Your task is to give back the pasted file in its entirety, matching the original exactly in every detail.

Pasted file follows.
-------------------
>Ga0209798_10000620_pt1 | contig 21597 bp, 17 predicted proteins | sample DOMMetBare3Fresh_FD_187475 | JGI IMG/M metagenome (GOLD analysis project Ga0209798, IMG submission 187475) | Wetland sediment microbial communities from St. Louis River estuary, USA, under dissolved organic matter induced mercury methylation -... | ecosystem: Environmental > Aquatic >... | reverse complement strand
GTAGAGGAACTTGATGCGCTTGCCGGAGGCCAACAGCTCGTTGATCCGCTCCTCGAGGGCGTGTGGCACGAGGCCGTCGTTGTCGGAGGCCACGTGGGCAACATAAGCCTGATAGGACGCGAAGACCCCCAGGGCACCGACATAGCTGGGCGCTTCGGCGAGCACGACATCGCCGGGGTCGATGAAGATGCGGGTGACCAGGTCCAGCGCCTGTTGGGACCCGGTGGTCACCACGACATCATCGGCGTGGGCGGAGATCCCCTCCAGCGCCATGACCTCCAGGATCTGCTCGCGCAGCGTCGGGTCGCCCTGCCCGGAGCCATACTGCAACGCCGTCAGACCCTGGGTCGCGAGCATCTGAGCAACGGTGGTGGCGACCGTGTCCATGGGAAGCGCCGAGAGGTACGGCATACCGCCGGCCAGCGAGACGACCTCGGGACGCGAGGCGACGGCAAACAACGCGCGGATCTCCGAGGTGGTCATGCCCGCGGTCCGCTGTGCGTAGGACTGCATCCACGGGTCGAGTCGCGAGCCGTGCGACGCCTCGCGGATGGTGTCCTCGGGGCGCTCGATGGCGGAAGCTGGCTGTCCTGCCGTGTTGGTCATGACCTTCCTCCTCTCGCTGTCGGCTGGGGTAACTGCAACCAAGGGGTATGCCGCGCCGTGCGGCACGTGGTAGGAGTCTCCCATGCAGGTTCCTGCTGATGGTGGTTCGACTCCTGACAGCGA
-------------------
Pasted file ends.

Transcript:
>Ga0209798_10000620_pt1 | contig 21597 bp, 17 predicted proteins | sample DOMMetBare3Fresh_FD_187475 | JGI IMG/M metagenome (GOLD analysis project Ga0209798, IMG submission 187475) | Wetland sediment microbial communities from St. Louis River estuary, USA, under dissolved organic matter induced mercury methylation -... | ecosystem: Environmental > Aquatic >... | reverse complement strand
GTAGAGGAACTTGATGCGCTTGCCGGAGGCCAACAGCTCGTTGATCCGCTCCTCGAGGGCGTGTGGCACGAGGCCGTCGTTGTCGGAGGCCACGTGGGCAACATAAGCCTGATAGGACGCGAAGACCCCCAGGGCACCGACATAGCTGGGCGCTTCGGCGAGCACGACATCGCCGGGGTCGATGAAGATGCGGGTGACCAGGTCCAGCGCCTGTTGGGACCCGGTGGTCACCACGACATCATCGGCGTGGGCGGAGATCCCCTCCAGCGCCATGACCTCCAGGATCTGCTCGCGCAGCGTCGGGTCGCCCTGCCCGGAGCCATACTGCAACGCCGTCAGACCCTGGGTCGCGAGCATCTGAGCAACGGTGGTGGCGACCGTGTCCATGGGAAGCGCCGAGAGGTACGGCATACCGCCGGCCAGCGAGACGACCTCGGGACGCGAGGCGACGGCAAACAACGCGCGGATCTCCGAGGTGGTCATGCCCGCGGTCCGCTGTGCGTAGGACTGCATCCACGGGTCGAGTCGCGAGCCGTGCGACGCCTCGCGGATGGTGTCCTCGGGGCGCTCGATGGCGGAAGCTGGCTGTCCTGCCGTGTTGGTCATGACCTTCCTCCTCTCGCTGTCGGCTGGGGTAACTGCAACCAAGGGGTATGCCGCGCCGTGCGGCACGTGGTAGGAGTCTCCCATGCAGGTTCCTGCTGATGGTGGTTCGACTCCTGACAGCGA